Saudi Arabia wants growth in oil prices to $60 in 2017

Saudi Arabia wants growth in oil prices to around $60 per barrel this year, said five sources of OPEC and oil industry.

This mark, which is considered the largest producer in OPEC and its partners in the Persian Gulf — UAE, Kuwait and Qatar, will attract investment in new fields, but will not lead to a surge in shale oil production in the United States, said the sources.

OPEC, Russia and other oil producers in 2016, agreed to cut production by about 1.8 million barrels per day from January 1. The first reduction in eight years focused on the growth of prices and the elimination of excess supply.

Brent crude rose by more than 14 percent since the signing of the Pact, but was still trading near $56 per barrel, despite a record performance of the agreement by OPEC and outside the organization.

OPEC representatives have repeatedly said that the organization is not seeking a specific oil price in the focus of its attention — the reduction of world oil reserves and the restoration of balance in the market.

However, behind closed doors in Riyadh and partners in OPEC in the Persian Gulf say they hope for the continued growth of oil prices because the low cost is putting pressure on their financial condition and raised concerns about the lack of inventory in the future.

However, they don’t want to keep prices high enough to encourage producers of shale oil in the United States, which significantly hurt the fall oil prices, again to increase production. Technology development helps them to adapt more quickly to fluctuations in oil prices.

“They (the Saudis) want the oil cost $60 by the end of this year. It is good for investment (in oil),” said a source from the oil industry in the Persian Gulf, familiar with the situation.

Another source in the industry outside of the Persian Gulf said that “OPEC and especially the Saudis want prices” not only for investment but also because Riyadh wants to sell a stake in state oil giant Saudi Aramco.

Since mid-2014 have been cancelled or postponed oil projects worth more than $1 trillion. The decline in investments in future oil projects has fueled concern about a possible shortage of stocks and a sharp jump in prices.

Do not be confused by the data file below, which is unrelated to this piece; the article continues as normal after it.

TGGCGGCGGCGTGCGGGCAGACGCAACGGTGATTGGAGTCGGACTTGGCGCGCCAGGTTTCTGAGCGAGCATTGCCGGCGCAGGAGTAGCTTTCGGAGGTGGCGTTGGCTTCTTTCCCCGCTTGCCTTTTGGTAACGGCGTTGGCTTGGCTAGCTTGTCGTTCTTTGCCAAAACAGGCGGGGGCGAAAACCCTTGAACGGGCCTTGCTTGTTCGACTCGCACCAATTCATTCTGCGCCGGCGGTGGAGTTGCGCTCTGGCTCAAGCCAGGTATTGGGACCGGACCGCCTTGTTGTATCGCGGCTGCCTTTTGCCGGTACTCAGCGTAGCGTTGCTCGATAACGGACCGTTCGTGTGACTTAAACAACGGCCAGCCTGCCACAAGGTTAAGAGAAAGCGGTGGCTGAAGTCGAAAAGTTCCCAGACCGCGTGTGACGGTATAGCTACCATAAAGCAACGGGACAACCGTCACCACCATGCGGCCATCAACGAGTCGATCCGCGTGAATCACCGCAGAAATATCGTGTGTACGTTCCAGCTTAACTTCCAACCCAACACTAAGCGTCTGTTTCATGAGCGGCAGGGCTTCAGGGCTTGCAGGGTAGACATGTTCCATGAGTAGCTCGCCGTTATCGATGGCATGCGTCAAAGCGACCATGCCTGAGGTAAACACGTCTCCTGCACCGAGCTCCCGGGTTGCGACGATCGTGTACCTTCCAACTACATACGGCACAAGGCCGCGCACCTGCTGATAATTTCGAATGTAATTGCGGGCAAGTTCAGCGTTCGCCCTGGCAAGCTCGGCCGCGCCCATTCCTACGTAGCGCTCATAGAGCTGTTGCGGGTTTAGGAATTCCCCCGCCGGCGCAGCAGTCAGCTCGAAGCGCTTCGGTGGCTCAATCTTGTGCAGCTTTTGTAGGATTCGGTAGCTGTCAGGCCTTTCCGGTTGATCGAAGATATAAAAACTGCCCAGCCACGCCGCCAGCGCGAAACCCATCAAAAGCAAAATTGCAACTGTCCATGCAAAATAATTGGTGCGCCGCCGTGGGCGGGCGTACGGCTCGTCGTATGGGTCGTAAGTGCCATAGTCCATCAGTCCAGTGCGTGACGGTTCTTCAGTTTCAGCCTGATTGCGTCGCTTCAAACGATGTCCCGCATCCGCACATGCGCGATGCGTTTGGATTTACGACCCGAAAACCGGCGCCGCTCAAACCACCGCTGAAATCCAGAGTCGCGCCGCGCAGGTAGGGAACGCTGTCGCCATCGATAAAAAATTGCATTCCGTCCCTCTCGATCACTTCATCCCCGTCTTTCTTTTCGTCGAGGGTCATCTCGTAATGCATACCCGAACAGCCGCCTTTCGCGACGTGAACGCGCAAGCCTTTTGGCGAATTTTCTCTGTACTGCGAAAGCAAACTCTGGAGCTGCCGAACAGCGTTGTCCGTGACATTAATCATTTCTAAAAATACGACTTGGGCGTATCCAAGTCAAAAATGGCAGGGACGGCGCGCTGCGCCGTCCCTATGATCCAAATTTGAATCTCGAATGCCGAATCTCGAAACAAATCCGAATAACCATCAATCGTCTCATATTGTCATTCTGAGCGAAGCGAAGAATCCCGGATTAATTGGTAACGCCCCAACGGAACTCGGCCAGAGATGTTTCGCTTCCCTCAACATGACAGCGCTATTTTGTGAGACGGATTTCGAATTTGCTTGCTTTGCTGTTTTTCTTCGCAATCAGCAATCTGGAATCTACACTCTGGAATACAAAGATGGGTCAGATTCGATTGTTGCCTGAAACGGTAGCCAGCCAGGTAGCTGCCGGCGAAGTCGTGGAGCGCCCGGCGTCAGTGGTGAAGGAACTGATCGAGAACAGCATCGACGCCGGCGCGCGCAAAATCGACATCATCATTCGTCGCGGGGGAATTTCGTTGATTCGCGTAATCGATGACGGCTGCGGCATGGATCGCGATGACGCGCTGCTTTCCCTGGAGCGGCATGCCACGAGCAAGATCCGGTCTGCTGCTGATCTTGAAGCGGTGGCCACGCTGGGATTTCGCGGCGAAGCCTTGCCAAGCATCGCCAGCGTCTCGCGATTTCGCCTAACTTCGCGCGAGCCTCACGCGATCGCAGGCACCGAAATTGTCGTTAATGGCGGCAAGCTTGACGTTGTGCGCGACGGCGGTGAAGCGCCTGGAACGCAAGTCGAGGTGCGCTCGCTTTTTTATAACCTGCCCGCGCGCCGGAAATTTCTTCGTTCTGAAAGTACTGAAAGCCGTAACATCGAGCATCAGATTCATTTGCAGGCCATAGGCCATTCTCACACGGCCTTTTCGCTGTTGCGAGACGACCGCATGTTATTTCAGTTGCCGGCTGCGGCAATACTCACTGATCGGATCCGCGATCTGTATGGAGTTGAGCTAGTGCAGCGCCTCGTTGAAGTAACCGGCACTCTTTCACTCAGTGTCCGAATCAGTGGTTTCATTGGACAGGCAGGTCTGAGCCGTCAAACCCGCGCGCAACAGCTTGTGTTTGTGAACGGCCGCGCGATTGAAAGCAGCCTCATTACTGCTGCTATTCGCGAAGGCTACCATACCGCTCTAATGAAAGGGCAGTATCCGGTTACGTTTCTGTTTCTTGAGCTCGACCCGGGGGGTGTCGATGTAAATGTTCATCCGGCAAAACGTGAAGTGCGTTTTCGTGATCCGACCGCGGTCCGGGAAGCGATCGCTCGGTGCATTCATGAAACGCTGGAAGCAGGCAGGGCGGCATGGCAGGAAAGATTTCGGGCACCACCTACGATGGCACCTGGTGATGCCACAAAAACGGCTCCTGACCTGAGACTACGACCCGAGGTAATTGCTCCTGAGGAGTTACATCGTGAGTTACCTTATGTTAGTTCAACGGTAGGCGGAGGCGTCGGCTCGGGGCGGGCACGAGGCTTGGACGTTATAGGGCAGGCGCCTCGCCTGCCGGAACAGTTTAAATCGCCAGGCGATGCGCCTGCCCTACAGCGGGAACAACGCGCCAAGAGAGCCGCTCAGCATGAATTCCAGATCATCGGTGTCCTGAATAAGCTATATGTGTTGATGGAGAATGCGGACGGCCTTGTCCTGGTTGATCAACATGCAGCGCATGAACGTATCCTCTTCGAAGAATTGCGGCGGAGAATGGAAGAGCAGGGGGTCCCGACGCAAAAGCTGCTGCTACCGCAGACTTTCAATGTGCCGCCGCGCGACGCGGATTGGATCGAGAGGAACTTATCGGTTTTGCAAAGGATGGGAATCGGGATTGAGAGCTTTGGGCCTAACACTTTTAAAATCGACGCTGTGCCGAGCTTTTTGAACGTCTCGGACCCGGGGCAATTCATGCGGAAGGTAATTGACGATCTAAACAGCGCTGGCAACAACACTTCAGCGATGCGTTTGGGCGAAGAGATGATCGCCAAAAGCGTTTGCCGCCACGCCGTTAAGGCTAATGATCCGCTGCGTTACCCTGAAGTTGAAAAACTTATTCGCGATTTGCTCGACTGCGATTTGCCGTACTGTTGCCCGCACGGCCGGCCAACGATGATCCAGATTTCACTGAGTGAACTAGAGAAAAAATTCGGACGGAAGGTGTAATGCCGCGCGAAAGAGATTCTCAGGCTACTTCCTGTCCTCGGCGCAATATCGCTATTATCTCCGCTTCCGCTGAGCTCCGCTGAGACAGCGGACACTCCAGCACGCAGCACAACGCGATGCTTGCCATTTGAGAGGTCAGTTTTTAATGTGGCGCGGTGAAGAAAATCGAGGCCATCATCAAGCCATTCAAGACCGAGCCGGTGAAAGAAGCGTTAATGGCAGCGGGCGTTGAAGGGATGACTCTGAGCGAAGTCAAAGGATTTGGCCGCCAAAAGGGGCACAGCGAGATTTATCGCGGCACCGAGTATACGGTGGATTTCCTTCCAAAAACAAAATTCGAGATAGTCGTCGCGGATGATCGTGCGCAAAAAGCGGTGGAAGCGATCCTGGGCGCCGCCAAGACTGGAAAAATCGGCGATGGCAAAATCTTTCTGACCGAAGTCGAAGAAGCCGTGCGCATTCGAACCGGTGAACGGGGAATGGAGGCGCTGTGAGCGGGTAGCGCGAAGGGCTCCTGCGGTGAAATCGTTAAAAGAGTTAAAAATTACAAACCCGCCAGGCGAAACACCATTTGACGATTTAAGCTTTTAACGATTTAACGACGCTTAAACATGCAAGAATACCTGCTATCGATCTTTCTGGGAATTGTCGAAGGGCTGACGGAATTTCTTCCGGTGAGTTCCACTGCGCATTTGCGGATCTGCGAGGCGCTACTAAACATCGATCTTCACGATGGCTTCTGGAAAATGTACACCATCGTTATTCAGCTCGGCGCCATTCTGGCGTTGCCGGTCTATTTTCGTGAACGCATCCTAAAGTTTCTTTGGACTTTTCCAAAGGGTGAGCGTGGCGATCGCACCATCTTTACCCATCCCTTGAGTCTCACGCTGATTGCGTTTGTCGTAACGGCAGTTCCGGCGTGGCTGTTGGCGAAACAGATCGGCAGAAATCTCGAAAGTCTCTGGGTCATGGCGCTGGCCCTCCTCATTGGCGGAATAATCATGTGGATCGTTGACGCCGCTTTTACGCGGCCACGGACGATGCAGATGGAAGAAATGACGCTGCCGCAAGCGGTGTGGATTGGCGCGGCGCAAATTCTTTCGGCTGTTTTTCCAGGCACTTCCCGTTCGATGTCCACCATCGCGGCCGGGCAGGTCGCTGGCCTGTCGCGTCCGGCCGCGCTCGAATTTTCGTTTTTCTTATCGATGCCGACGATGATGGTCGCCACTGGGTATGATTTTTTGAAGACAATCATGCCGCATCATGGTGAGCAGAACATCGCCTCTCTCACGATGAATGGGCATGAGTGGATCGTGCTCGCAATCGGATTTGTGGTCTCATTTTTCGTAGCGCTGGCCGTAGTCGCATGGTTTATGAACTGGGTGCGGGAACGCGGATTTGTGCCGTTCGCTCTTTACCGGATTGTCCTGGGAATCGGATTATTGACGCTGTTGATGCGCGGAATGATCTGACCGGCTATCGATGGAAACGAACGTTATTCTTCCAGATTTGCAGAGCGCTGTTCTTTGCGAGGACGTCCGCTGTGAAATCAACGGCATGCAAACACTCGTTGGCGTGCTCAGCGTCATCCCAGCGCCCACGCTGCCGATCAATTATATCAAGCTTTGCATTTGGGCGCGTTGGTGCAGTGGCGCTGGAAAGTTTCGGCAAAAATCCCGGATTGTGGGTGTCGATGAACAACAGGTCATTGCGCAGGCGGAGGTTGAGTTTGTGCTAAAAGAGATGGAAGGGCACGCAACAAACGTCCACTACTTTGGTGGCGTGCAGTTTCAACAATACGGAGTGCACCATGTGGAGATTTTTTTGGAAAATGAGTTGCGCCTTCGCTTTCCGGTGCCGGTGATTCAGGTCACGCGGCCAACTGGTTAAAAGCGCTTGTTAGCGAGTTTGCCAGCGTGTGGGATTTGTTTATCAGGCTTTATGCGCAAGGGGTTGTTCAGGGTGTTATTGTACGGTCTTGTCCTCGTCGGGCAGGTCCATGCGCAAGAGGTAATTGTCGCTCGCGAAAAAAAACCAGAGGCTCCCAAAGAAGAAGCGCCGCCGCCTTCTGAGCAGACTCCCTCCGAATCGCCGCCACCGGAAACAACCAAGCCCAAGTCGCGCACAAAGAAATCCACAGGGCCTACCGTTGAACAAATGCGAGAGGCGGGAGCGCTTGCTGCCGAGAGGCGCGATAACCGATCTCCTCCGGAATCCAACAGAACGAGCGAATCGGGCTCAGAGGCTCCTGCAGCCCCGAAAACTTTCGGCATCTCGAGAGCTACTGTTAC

To develop oil deposits prior to mining is required for about four years, while American shale oil can be extracted a few months after appropriate decisions.

“In General price is about $60 this year will be satisfactory. It does not lead to such a large growth of shale oil production,” said one source in OPEC, noting that the production of shale oil is expected to increase by approximately 300,000 barrels per day this year.

To absorb the oil

American shale oil miners started to increase production again when the price of oil reached $50 per barrel in may 2016 after two years of decline due to saturation of world markets, observed since mid-2014.

The number of drilling rigs in the US increased by more than 280 since the end of may, and the energy information Administration (EIA)predicts that production in the domestic U.S. market will increase by 430.000 barrels per day in the period from December 2016 to December 2017.

According to another source in OPEC, shale oil miners who find themselves previously under pressure, can be careful not to rapidly increase production in response to price changes, despite the development of technology.

The third source of OPEC doubts that prices are unlikely to rise to $60 or higher in the current year due to continuing market saturation.

According to him, even if the growth of shale oil production will exceed 300,000 barrels per day, the market can absorb, if the increase will occur in winter months when demand reaches its maximum.

A source in the oil industry in the Persian Gulf, said OPEC and countries outside the organization can extend the agreement on the limitation of production, because the return to the policy of unrestricted extraction may lead to falling prices and, once again, to destabilize the market.

“If we come back to the race for increased production, then we’ve achieved nothing, and the prices again will fall,” he said.